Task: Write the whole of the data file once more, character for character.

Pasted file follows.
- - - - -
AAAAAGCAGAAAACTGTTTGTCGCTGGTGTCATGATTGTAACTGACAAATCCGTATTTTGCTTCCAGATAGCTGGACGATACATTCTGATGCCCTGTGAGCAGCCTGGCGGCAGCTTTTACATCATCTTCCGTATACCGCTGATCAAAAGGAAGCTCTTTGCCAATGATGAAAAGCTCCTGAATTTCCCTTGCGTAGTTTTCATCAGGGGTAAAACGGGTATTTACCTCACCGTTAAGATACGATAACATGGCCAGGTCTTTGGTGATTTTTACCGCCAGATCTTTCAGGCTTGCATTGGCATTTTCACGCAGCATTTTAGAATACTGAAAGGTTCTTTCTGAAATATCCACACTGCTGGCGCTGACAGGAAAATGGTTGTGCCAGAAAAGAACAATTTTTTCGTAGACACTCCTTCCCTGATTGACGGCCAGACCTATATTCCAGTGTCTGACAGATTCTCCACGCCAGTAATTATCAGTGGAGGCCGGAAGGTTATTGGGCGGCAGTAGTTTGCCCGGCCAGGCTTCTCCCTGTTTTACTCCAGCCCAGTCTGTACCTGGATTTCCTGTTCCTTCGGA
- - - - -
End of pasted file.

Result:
AAAAAGCAGAAAACTGTTTGTCGCTGGTGTCATGATTGTAACTGACAAATCCGTATTTTGCTTCCAGATAGCTGGACGATACATTCTGATGCCCTGTGAGCAGCCTGGCGGCAGCTTTTACATCATCTTCCGTATACCGCTGATCAAAAGGAAGCTCTTTGCCAATGATGAAAAGCTCCTGAATTTCCCTTGCGTAGTTTTCATCAGGGGTAAAACGGGTATTTACCTCACCGTTAAGATACGATAACATGGCCAGGTCTTTGGTGATTTTTACCGCCAGATCTTTCAGGCTTGCATTGGCATTTTCACGCAGCATTTTAGAATACTGAAAGGTTCTTTCTGAAATATCCACACTGCTGGCGCTGACAGGAAAATGGTTGTGCCAGAAAAGAACAATTTTTTCGTAGACACTCCTTCCCTGATTGACGGCCAGACCTATATTCCAGTGTCTGACAGATTCTCCACGCCAGTAATTATCAGTGGAGGCCGGAAGGTTATTGGGCGGCAGTAGTTTGCCCGGCCAGGCTTCTCCCTGTTTTACTCCAGCCCAGTCTGTACCTGGATTTCCTGTTCCTTCGGA